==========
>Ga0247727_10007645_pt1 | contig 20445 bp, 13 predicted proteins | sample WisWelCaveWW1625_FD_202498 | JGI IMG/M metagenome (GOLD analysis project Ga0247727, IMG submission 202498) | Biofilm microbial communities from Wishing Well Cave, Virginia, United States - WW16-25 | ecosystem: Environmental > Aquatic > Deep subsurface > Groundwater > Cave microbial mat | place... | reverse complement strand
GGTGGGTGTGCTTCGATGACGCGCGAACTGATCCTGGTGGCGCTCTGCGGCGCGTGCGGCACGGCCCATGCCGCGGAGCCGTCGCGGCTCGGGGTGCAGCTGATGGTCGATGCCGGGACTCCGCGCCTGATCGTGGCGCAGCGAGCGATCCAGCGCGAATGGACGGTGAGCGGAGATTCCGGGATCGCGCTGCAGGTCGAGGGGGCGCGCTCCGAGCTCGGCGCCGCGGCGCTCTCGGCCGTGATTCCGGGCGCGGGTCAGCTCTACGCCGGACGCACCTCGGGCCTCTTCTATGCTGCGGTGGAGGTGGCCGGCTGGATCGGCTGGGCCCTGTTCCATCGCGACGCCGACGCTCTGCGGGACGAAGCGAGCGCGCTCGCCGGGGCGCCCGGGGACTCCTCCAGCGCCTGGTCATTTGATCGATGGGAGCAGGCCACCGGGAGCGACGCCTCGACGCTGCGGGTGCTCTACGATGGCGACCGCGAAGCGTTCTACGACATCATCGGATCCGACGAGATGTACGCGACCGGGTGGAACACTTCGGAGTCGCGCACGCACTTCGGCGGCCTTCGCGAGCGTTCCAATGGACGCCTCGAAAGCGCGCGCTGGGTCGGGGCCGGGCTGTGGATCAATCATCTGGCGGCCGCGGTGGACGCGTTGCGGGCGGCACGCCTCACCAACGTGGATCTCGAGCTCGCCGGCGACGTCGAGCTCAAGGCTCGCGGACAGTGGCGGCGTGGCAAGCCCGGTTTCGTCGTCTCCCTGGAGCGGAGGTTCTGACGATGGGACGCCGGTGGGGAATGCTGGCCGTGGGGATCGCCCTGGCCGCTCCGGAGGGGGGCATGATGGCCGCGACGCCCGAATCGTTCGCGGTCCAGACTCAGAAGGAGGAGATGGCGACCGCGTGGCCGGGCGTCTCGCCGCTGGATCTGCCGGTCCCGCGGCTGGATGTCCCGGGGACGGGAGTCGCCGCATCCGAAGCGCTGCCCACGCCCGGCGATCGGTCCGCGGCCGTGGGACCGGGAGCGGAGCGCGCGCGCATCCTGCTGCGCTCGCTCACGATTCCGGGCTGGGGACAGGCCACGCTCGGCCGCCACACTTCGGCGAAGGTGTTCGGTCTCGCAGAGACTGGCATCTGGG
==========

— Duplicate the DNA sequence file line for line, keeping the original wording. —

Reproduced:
>Ga0247727_10007645_pt1 | contig 20445 bp, 13 predicted proteins | sample WisWelCaveWW1625_FD_202498 | JGI IMG/M metagenome (GOLD analysis project Ga0247727, IMG submission 202498) | Biofilm microbial communities from Wishing Well Cave, Virginia, United States - WW16-25 | ecosystem: Environmental > Aquatic > Deep subsurface > Groundwater > Cave microbial mat | place... | reverse complement strand
GGTGGGTGTGCTTCGATGACGCGCGAACTGATCCTGGTGGCGCTCTGCGGCGCGTGCGGCACGGCCCATGCCGCGGAGCCGTCGCGGCTCGGGGTGCAGCTGATGGTCGATGCCGGGACTCCGCGCCTGATCGTGGCGCAGCGAGCGATCCAGCGCGAATGGACGGTGAGCGGAGATTCCGGGATCGCGCTGCAGGTCGAGGGGGCGCGCTCCGAGCTCGGCGCCGCGGCGCTCTCGGCCGTGATTCCGGGCGCGGGTCAGCTCTACGCCGGACGCACCTCGGGCCTCTTCTATGCTGCGGTGGAGGTGGCCGGCTGGATCGGCTGGGCCCTGTTCCATCGCGACGCCGACGCTCTGCGGGACGAAGCGAGCGCGCTCGCCGGGGCGCCCGGGGACTCCTCCAGCGCCTGGTCATTTGATCGATGGGAGCAGGCCACCGGGAGCGACGCCTCGACGCTGCGGGTGCTCTACGATGGCGACCGCGAAGCGTTCTACGACATCATCGGATCCGACGAGATGTACGCGACCGGGTGGAACACTTCGGAGTCGCGCACGCACTTCGGCGGCCTTCGCGAGCGTTCCAATGGACGCCTCGAAAGCGCGCGCTGGGTCGGGGCCGGGCTGTGGATCAATCATCTGGCGGCCGCGGTGGACGCGTTGCGGGCGGCACGCCTCACCAACGTGGATCTCGAGCTCGCCGGCGACGTCGAGCTCAAGGCTCGCGGACAGTGGCGGCGTGGCAAGCCCGGTTTCGTCGTCTCCCTGGAGCGGAGGTTCTGACGATGGGACGCCGGTGGGGAATGCTGGCCGTGGGGATCGCCCTGGCCGCTCCGGAGGGGGGCATGATGGCCGCGACGCCCGAATCGTTCGCGGTCCAGACTCAGAAGGAGGAGATGGCGACCGCGTGGCCGGGCGTCTCGCCGCTGGATCTGCCGGTCCCGCGGCTGGATGTCCCGGGGACGGGAGTCGCCGCATCCGAAGCGCTGCCCACGCCCGGCGATCGGTCCGCGGCCGTGGGACCGGGAGCGGAGCGCGCGCGCATCCTGCTGCGCTCGCTCACGATTCCGGGCTGGGGACAGGCCACGCTCGGCCGCCACACTTCGGCGAAGGTGTTCGGTCTCGCAGAGACTGGCATCTGGG